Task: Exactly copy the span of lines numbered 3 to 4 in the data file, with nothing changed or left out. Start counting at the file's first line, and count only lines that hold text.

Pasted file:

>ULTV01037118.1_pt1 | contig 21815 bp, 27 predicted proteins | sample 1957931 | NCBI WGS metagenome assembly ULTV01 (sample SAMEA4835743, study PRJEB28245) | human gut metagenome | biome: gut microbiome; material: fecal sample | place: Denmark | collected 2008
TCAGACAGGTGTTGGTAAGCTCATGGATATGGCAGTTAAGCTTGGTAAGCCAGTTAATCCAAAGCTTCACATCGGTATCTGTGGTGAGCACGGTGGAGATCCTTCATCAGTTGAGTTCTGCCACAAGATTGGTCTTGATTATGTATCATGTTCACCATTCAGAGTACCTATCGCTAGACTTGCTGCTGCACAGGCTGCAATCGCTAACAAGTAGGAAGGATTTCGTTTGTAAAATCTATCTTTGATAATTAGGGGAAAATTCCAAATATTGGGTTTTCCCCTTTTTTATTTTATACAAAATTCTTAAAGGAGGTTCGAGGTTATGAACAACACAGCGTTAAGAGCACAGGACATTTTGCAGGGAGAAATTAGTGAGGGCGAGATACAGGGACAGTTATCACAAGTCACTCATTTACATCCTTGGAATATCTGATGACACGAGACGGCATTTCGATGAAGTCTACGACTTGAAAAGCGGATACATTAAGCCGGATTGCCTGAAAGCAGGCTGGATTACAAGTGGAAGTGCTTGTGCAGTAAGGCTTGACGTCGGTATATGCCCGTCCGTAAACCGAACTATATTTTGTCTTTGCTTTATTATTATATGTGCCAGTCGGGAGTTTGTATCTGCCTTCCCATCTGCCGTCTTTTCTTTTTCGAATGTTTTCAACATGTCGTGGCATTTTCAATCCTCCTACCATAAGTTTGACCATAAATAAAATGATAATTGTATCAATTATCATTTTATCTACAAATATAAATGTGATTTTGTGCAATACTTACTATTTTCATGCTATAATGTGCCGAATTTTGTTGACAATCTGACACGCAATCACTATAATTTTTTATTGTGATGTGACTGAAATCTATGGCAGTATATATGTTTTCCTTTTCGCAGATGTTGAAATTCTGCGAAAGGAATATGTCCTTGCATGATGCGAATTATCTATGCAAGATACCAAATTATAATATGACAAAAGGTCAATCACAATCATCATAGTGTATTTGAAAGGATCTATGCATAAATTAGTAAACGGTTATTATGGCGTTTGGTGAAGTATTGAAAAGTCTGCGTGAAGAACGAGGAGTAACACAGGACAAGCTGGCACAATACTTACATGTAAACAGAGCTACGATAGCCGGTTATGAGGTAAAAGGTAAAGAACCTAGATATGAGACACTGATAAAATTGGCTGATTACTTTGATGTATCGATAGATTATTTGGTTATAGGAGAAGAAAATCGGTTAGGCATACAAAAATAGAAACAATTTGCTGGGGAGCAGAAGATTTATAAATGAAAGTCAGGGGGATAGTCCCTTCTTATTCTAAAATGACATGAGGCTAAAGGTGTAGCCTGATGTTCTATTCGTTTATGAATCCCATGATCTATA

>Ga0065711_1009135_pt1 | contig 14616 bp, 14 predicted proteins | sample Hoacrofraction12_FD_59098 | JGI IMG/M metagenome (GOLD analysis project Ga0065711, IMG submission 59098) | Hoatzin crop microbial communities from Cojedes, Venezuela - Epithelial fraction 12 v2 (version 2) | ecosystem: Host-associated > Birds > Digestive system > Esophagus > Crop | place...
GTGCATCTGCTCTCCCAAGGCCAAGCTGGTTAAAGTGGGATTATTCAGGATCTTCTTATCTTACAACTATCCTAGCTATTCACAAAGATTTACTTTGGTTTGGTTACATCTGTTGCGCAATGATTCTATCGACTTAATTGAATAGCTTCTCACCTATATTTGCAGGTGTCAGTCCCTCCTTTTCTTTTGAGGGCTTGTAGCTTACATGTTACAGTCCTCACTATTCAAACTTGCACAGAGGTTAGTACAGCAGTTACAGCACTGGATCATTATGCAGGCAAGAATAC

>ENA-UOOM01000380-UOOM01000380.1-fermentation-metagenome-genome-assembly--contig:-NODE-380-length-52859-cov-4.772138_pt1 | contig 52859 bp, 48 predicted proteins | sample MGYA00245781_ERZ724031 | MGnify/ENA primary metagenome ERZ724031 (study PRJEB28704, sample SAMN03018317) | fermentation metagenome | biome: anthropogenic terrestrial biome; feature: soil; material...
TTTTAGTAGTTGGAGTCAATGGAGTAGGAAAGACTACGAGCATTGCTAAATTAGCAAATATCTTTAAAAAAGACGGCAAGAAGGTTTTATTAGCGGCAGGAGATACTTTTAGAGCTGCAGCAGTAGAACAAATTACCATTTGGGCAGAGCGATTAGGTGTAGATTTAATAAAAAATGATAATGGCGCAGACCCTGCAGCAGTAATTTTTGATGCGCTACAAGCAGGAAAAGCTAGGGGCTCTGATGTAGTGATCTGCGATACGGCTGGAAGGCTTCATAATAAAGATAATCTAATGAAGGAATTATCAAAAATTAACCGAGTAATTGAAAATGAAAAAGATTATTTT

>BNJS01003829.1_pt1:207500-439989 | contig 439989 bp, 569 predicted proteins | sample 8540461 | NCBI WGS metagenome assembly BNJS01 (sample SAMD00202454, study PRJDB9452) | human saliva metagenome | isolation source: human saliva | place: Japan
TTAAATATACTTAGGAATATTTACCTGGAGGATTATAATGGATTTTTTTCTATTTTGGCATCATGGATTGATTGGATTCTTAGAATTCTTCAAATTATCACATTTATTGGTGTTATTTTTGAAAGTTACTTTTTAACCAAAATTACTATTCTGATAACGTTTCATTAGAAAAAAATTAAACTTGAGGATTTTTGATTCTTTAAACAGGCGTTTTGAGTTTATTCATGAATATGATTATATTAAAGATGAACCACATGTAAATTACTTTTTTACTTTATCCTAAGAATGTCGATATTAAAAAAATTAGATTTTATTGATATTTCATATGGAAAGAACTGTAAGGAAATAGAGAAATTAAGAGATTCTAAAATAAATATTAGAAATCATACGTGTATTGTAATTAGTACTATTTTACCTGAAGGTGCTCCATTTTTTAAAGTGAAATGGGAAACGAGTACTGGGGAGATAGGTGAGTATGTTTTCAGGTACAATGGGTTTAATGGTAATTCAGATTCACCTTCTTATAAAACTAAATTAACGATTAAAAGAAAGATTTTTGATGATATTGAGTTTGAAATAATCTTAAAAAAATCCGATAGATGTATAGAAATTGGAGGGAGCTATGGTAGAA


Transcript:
>Ga0065711_1009135_pt1 | contig 14616 bp, 14 predicted proteins | sample Hoacrofraction12_FD_59098 | JGI IMG/M metagenome (GOLD analysis project Ga0065711, IMG submission 59098) | Hoatzin crop microbial communities from Cojedes, Venezuela - Epithelial fraction 12 v2 (version 2) | ecosystem: Host-associated > Birds > Digestive system > Esophagus > Crop | place...
GTGCATCTGCTCTCCCAAGGCCAAGCTGGTTAAAGTGGGATTATTCAGGATCTTCTTATCTTACAACTATCCTAGCTATTCACAAAGATTTACTTTGGTTTGGTTACATCTGTTGCGCAATGATTCTATCGACTTAATTGAATAGCTTCTCACCTATATTTGCAGGTGTCAGTCCCTCCTTTTCTTTTGAGGGCTTGTAGCTTACATGTTACAGTCCTCACTATTCAAACTTGCACAGAGGTTAGTACAGCAGTTACAGCACTGGATCATTATGCAGGCAAGAATAC